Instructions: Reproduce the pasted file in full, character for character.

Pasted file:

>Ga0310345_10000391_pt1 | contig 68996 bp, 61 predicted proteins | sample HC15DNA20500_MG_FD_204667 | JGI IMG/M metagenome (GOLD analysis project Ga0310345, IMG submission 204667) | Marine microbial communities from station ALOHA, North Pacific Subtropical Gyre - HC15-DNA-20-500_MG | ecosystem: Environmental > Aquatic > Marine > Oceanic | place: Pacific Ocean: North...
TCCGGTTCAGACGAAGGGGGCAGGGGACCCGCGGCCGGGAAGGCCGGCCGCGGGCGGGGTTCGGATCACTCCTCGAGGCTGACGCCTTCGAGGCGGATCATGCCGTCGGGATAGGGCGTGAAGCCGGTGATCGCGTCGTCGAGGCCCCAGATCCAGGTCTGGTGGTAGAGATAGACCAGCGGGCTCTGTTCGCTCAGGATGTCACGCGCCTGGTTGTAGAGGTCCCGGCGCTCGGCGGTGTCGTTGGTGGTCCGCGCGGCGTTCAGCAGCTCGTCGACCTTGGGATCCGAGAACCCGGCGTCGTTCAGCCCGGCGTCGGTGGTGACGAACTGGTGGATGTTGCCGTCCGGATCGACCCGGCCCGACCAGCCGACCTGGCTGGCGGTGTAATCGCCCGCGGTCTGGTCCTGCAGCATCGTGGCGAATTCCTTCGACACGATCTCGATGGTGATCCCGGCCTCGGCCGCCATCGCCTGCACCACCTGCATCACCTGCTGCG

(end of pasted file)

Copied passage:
>Ga0310345_10000391_pt1 | contig 68996 bp, 61 predicted proteins | sample HC15DNA20500_MG_FD_204667 | JGI IMG/M metagenome (GOLD analysis project Ga0310345, IMG submission 204667) | Marine microbial communities from station ALOHA, North Pacific Subtropical Gyre - HC15-DNA-20-500_MG | ecosystem: Environmental > Aquatic > Marine > Oceanic | place: Pacific Ocean: North...
TCCGGTTCAGACGAAGGGGGCAGGGGACCCGCGGCCGGGAAGGCCGGCCGCGGGCGGGGTTCGGATCACTCCTCGAGGCTGACGCCTTCGAGGCGGATCATGCCGTCGGGATAGGGCGTGAAGCCGGTGATCGCGTCGTCGAGGCCCCAGATCCAGGTCTGGTGGTAGAGATAGACCAGCGGGCTCTGTTCGCTCAGGATGTCACGCGCCTGGTTGTAGAGGTCCCGGCGCTCGGCGGTGTCGTTGGTGGTCCGCGCGGCGTTCAGCAGCTCGTCGACCTTGGGATCCGAGAACCCGGCGTCGTTCAGCCCGGCGTCGGTGGTGACGAACTGGTGGATGTTGCCGTCCGGATCGACCCGGCCCGACCAGCCGACCTGGCTGGCGGTGTAATCGCCCGCGGTCTGGTCCTGCAGCATCGTGGCGAATTCCTTCGACACGATCTCGATGGTGATCCCGGCCTCGGCCGCCATCGCCTGCACCACCTGCATCACCTGCTGCG